US dollar falls as Biden wins presidential election
As the votes were tallied over the week in the key swing states, it became increasingly clear that Biden was
headed for victory.
While US authorities and media organisations were extremely cautious and delayed the decision until the
weekend, markets celebrated earlier, with stocks rallying worldwide and safe-havens, including the US dollar,
The key for the next couple of weeks will be how well FX markets digest the combination of a Biden victory
and a senate that looks set to remain in Republican hands. Trade tensions will almost certainly ease, while the
prospects for a sizable fiscal stimulus in the US have receded.
With no major central bank meetings or economic releases this week, we expect markets to remain focused on
COVID numbers and lockdown announcements worldwide. The possibility of Trump’s refusal to concede the
election gaining some legal traction is a lingering worry, but we think it is a very unlikely scenario at this point.
The Bank of England surprised markets (and ourselves) with a larger-than-expected increase in the QE
purchase programme target, a £150 billion increase to £895 billion. They also revised sharply lower their Q4
GDP forecast, while suggesting that the UK economy may not return back to its pre-pandemic size until 2022.
This dovishness and the lack of clear cut progress in the EU/UK Brexit negotiations took their toll on sterling,
which underperformed every other G10 currency save for the dollar and the Japanese yen.
This week is filled with data out of the UK, notably the labour market report on Tuesday and third-quarter GDP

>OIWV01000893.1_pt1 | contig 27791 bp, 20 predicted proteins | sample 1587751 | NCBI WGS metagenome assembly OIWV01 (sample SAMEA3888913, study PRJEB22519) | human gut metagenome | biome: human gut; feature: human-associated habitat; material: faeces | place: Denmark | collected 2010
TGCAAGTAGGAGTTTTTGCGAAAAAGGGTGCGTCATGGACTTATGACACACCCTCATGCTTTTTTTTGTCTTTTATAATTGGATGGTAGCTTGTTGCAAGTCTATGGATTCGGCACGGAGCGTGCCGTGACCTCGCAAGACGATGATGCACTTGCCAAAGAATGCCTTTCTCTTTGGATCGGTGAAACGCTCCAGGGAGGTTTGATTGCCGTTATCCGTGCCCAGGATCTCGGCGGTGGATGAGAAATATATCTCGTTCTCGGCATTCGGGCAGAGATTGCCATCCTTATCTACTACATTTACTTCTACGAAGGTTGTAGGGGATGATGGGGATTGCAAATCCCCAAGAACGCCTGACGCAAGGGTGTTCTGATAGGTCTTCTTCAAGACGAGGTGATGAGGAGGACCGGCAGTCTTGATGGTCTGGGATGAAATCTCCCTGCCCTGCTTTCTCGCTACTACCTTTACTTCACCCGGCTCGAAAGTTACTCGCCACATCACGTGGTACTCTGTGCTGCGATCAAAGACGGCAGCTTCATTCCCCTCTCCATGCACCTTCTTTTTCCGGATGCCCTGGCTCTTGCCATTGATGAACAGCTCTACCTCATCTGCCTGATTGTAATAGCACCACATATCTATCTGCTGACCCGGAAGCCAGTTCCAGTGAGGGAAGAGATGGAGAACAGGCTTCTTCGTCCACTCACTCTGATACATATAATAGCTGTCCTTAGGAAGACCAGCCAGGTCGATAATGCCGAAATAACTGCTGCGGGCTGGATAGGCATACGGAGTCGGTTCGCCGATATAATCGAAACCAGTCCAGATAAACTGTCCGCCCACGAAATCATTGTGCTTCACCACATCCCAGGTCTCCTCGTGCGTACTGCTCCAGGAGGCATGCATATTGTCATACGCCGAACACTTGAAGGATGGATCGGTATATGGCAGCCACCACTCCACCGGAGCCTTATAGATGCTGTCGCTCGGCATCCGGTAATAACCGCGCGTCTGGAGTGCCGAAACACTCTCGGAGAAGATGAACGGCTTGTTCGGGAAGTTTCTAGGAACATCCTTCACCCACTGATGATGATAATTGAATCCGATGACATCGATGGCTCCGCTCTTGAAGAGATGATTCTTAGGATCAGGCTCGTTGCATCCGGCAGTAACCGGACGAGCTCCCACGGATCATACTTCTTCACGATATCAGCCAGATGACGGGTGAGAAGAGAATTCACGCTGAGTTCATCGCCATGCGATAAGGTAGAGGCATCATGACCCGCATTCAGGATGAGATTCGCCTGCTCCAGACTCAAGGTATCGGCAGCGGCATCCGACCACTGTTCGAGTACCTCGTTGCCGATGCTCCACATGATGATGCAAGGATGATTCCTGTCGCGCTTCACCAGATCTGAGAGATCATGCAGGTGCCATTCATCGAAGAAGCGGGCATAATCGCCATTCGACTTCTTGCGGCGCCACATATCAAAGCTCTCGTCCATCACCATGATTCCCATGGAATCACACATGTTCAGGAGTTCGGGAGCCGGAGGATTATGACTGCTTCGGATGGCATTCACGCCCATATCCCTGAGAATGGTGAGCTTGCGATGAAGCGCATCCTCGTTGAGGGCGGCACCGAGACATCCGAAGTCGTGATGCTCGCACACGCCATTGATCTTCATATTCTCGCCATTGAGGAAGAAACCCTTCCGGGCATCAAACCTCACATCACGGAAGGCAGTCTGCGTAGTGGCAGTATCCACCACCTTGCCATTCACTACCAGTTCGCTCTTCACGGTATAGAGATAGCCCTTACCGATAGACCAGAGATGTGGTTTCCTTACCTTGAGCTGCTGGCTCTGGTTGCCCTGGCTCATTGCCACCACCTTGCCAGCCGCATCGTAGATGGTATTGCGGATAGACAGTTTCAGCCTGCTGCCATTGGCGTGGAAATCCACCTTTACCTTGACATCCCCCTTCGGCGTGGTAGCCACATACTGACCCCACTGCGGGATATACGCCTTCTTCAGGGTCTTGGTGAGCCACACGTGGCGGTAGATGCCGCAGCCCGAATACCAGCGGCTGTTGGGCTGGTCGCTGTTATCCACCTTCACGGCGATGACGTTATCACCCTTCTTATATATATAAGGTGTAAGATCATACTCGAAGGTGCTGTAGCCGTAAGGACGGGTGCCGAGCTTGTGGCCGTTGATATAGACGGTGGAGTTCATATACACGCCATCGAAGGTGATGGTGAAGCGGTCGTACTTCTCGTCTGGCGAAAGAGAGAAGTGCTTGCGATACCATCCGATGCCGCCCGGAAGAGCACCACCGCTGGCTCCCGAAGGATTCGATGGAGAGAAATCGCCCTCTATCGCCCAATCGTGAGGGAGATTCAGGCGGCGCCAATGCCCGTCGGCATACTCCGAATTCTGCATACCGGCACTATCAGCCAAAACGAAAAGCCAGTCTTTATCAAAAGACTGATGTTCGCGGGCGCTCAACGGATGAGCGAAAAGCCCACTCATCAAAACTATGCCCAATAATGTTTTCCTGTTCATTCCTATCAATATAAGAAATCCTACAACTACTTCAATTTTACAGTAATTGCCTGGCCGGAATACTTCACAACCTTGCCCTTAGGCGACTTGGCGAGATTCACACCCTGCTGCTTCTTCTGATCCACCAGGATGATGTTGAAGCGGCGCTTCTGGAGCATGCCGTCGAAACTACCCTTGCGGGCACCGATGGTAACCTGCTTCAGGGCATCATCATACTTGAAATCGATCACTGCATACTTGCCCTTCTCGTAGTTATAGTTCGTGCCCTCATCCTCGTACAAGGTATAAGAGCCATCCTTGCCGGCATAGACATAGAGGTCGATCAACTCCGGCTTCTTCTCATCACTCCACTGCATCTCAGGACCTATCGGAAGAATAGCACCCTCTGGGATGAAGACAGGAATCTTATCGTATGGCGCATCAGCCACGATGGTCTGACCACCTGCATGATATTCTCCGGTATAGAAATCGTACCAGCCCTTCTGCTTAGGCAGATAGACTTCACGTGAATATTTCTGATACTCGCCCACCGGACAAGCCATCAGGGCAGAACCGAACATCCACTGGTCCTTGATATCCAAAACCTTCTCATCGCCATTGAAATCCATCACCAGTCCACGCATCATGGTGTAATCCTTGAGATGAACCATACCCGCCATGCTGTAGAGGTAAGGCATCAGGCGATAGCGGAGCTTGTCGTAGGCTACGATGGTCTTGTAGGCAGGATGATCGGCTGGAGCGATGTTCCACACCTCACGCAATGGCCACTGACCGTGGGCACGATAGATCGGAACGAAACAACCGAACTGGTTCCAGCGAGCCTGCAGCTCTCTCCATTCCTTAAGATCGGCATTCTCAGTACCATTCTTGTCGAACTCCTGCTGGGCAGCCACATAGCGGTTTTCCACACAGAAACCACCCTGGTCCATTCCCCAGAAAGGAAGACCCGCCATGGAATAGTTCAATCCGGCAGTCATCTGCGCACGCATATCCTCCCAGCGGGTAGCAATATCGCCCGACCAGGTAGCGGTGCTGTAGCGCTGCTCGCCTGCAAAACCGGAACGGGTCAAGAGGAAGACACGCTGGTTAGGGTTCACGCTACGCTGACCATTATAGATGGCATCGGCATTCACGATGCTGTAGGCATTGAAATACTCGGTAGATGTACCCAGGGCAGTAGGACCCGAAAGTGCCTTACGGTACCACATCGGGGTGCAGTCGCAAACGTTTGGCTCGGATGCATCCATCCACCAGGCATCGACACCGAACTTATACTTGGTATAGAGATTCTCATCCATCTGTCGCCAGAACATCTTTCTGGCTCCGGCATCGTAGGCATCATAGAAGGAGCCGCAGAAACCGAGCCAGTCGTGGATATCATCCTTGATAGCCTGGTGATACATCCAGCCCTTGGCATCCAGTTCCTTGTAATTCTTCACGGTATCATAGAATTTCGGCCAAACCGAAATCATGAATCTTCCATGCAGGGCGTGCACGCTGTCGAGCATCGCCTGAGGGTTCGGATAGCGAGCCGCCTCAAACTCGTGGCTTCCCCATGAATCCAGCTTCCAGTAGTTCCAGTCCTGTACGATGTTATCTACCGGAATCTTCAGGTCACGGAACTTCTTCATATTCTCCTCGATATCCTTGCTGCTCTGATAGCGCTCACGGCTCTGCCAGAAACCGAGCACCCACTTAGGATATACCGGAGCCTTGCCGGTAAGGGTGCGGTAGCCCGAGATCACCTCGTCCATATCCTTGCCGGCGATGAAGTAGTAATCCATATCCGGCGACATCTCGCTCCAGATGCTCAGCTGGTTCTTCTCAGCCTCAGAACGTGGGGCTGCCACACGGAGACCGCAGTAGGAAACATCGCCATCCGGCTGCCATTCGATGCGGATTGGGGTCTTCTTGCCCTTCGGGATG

on Thursday. However, they may not move markets much given that they are backward looking and will not
reflect the economic impact of renewed lockdown measures.
The common currency rallied strongly on the back of increasing expectations for a Biden win, with the euro
now back around the 1.19 level versus the dollar and its strongest positions since mid-September. However,
further gains from here may be harder to come by, at least in the short-term. The worsening COVID pandemic
and the raft of new lockdown measures are already having an impact on economic activity, as can be seen in
the October PMI numbers.
This week, the ECB and the potential for aggressively dovish measures at the December meeting come back
into focus, with four key ECB officials giving speeches in the first half of the week.
The combination of a Biden victory and a better-than-expected Republican showing in the elections has
impacted markets according to our expectations, bringing about a modest risk asset rally and US dollar sell-off.
The better-than-expected employment number in the US monthly payrolls report last Friday makes it even less
likely that we will see an aggressive fiscal easing package any time soon, in spite of the worsening COVID
numbers in the US. This week we go back to focusing on regularly scheduled data releases, with inflation
numbers out on Thursday the most important.
The Swiss franc outperformed other safe haven currencies, ending last week little changed against the euro. An
increase in EUR/CHF volatility related to the US election turned out to be quite limited.
News from the country’s COVID front has been mixed. On the one hand, the number of new infections seems
to have stabilised, with Switzerland now registering around 10,000 cases per day. On the other, new deaths